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Fox News’ Gutfeld: Feminists Who Are Angry About Hobby Lobby are ‘Shrieking’ ‘Hysterics’

If you jumped into your time-traveling DeLorean, set the flux-capacitor to 1993, and traveled back in time to ask former President Bill Clinton about the scope of the Religious Freedom Restoration Act (RFRA), which he signed that year, it’s doubtful he’d agree that neither this law nor the Establishment and Free Exercise Clauses of the First Amendment extends to corporations of any size. Nevertheless, this Clinton meme is the basis for the latest Fox News argument in support of the controversial Supreme Court decision in Burwell v Hobby Lobby Stores.

All day Tuesday, Fox News repeated over and over and over again that the conservative justices of the Supreme Court were merely upholding a bill which President Clinton signed in the early 1990s, therefore the left shouldn’t object to it. First of all, there’s quite a bit of Clinton’s record that the left wasn’t very happy about. Secondly, while it’s true that RFRA was the law referenced by the justices to support Hobby Lobby’s argument, it was never the intention of the law to extend religious freedoms in inanimate corporate entities. It was merely overreach by the conservative justices, the likes of which popped up in the Citizens United case several years ago. You know the line: corporations are people, my friend. That’s the overreach, even though, rationally speaking, it’s impossible for a non-human, non-living construct, which enjoys its own separate tax obligations and regulations, to be a person. Simply put: a corporation can not engage in “religious exercise.”

In fact, the word “corporation” or “business” doesn’t appear anywhere in the RFRA. This is entirely the whimsy of the conservative justices: corporations are people, people practice religion, therefore corporations practice religion. Contrary to this view was Justice Ginsburg who wrote in her excellent dissenting opinion:

“Religious organizations exist to foster the interests of persons subscribing to the same religious faith. Not so of for-profit corporations. Workers who sustain the operations of those corporations commonly are not drawn from one religious community.”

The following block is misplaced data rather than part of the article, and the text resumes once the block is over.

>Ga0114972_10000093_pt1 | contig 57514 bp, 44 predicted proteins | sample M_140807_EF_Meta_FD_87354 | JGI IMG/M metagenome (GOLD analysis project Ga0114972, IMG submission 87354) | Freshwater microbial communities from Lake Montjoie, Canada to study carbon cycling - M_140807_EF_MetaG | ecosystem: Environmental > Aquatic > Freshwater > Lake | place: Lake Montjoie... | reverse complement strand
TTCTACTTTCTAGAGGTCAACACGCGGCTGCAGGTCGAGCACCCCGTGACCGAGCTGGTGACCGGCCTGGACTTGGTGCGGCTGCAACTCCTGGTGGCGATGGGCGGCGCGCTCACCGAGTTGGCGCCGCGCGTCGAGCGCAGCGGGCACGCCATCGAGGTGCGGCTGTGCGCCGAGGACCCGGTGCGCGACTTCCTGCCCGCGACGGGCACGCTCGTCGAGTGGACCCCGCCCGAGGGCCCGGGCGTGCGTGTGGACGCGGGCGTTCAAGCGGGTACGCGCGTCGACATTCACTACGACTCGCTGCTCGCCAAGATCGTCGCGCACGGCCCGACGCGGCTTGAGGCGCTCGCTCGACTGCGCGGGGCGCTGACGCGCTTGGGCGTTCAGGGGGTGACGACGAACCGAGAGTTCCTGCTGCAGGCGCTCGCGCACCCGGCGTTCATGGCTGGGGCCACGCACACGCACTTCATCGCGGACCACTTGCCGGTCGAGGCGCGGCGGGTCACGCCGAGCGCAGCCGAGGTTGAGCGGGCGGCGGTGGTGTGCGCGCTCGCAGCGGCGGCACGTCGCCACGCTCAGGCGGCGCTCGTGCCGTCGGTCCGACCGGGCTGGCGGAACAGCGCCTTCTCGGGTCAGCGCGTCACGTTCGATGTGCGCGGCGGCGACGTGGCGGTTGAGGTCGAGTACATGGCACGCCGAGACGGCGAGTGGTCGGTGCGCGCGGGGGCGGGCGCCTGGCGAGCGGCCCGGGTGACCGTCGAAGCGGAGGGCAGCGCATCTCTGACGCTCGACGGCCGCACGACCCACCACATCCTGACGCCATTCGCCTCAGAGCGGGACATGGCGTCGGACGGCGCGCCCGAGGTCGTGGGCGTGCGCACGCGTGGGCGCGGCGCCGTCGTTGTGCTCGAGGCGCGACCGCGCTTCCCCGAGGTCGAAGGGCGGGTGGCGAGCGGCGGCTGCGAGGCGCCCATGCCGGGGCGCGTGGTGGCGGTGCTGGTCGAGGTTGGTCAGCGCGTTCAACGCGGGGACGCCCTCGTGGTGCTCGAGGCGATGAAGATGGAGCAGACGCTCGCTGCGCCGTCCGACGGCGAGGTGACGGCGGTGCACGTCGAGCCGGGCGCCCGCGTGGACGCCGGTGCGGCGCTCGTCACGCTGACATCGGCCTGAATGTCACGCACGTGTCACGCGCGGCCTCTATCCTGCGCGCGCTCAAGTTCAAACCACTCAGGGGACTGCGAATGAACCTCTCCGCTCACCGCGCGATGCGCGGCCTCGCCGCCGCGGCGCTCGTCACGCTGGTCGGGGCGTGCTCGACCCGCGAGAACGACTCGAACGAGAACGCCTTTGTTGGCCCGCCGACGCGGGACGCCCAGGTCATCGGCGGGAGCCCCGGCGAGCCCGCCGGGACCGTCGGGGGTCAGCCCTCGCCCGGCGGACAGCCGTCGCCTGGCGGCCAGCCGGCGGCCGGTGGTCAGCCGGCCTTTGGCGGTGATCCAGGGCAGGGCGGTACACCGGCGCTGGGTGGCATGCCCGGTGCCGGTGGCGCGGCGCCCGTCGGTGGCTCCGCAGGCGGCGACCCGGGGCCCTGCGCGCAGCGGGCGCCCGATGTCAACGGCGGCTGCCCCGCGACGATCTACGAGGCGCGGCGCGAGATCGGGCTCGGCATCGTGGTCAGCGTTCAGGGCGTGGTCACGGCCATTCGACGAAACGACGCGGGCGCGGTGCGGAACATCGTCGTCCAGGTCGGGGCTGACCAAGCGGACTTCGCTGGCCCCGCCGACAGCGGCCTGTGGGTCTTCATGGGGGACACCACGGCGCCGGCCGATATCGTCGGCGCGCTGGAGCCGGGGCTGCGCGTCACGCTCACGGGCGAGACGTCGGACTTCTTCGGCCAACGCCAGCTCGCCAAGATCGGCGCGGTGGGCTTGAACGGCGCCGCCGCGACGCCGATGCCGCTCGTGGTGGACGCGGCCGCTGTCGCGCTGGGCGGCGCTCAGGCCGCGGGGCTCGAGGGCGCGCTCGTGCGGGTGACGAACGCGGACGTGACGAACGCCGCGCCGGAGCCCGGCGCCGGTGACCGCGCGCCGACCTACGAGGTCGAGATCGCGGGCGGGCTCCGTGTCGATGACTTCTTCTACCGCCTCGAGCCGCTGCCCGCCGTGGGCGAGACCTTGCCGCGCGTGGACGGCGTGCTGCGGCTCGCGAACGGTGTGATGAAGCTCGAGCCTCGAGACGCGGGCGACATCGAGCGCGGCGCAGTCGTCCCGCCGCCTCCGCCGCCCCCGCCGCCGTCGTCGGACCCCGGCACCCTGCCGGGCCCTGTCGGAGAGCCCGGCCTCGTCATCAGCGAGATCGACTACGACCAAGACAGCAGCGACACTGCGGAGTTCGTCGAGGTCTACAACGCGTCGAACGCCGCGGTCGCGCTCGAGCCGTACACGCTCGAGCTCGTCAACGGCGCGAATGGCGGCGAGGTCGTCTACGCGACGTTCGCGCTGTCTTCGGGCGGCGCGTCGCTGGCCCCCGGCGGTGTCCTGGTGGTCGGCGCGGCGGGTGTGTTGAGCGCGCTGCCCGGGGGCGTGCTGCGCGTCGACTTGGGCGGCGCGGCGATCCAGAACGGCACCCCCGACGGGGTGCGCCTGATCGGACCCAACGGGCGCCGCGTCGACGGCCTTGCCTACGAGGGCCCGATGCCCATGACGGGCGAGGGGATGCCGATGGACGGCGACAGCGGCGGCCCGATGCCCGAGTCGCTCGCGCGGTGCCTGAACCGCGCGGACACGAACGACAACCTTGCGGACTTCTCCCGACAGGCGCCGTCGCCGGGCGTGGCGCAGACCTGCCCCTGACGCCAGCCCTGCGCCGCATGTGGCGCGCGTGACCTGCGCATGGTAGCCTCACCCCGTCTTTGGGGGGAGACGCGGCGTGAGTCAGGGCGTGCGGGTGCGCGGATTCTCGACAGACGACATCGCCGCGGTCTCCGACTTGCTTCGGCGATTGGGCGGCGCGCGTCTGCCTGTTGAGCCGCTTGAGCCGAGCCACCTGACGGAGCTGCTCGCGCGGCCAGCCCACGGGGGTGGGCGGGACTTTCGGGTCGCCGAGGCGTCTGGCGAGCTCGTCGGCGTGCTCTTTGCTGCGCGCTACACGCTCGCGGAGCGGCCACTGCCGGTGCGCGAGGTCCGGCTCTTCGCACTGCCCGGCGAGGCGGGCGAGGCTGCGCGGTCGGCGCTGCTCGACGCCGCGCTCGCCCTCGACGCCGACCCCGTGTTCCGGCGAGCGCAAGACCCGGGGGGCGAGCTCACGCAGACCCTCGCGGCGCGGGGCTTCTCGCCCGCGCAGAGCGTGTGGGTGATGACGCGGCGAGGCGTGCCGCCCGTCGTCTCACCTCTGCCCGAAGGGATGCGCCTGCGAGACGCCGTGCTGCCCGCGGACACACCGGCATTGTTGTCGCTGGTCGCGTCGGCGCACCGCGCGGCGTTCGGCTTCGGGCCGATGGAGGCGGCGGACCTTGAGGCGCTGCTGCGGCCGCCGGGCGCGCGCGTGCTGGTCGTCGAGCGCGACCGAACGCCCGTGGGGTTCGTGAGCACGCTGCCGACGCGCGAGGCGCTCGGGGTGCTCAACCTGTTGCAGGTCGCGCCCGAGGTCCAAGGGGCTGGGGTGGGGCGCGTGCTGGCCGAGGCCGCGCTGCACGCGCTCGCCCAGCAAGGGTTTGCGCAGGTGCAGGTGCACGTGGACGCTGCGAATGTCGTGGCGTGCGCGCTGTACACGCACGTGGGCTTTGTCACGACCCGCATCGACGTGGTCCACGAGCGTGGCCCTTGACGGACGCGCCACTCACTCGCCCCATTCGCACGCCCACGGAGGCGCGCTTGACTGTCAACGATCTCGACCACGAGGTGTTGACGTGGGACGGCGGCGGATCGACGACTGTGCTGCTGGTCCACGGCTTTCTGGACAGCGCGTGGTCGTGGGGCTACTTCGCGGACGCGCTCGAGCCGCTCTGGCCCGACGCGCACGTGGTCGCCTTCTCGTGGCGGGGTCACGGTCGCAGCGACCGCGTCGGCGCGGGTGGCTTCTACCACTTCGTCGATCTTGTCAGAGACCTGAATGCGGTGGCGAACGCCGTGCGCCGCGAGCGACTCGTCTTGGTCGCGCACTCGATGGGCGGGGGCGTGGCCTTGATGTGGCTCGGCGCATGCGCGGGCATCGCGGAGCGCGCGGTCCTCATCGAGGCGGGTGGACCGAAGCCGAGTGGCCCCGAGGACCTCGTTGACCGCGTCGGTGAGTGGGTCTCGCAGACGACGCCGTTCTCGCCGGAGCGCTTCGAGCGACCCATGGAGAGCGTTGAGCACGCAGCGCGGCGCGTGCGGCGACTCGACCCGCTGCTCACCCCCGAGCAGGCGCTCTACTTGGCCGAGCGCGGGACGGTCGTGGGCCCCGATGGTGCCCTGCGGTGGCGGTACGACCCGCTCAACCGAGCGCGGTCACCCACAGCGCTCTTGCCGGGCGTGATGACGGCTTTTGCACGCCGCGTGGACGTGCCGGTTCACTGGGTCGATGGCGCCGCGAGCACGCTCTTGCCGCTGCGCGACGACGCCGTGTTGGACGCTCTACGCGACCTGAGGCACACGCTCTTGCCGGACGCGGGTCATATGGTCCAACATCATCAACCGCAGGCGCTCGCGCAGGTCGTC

In other words, corporations aren’t churches and churches aren’t corporations.

Now, yes, Hobby Lobby is owned by David Green, a human, and operated by hundreds of other humans. So I suppose it could be argued that the decisions behind the operation of the corporation are made by humans, and so humans should be allowed to make decisions based on his or her religion. But as we’ve covered many, many times before by parsing some of the more dogmatic, ridiculous sections of the Bible (or the Quran for that matter), those human executives could ostensibly use the Free Exercise Clause to get away with all sorts of terrible things. In the case of Hobby Lobby, the owners believe that four forms of emergency birth control mandated by the Affordable Care Act are abortion-inducing medications, and because they’re religiously opposed to abortion, they shouldn’t have to pay employee premiums into insurance plans that provide what they believe to be abortion services. Meanwhile, Green and Hobby Lobby believe the other 16 contraception meds are totally permissible. The problem is that science has proved that the four meds aren’t abortion-inducing in any way.

As Chez Pazienza wrote yesterday, the owners of Hobby Lobby believe something that is objectively untrue, and the fact that they’re okay with other forms of birth control which operate similarly to the four they dislike proves an obvious example of cognitive dissonance indicating that this really isn’t a religious objection, but very likely a political one. On the other hand, if Hobby Lobby owners were being told by the government that, say, they have to keep their stores and offices open on Sundays and especially Easter Sunday, I could understand their objection, as well as a subsequent argument in court. Sunday is empirically a religious day of worship — especially Easter Sunday. But the Plan-B pill and the IUD aren’t empirically abortion-inducing and therefore these meds can’t be objected to on religious grounds without objecting to the other contraceptives on the list.

This is yet again another example of… CONTINUE READING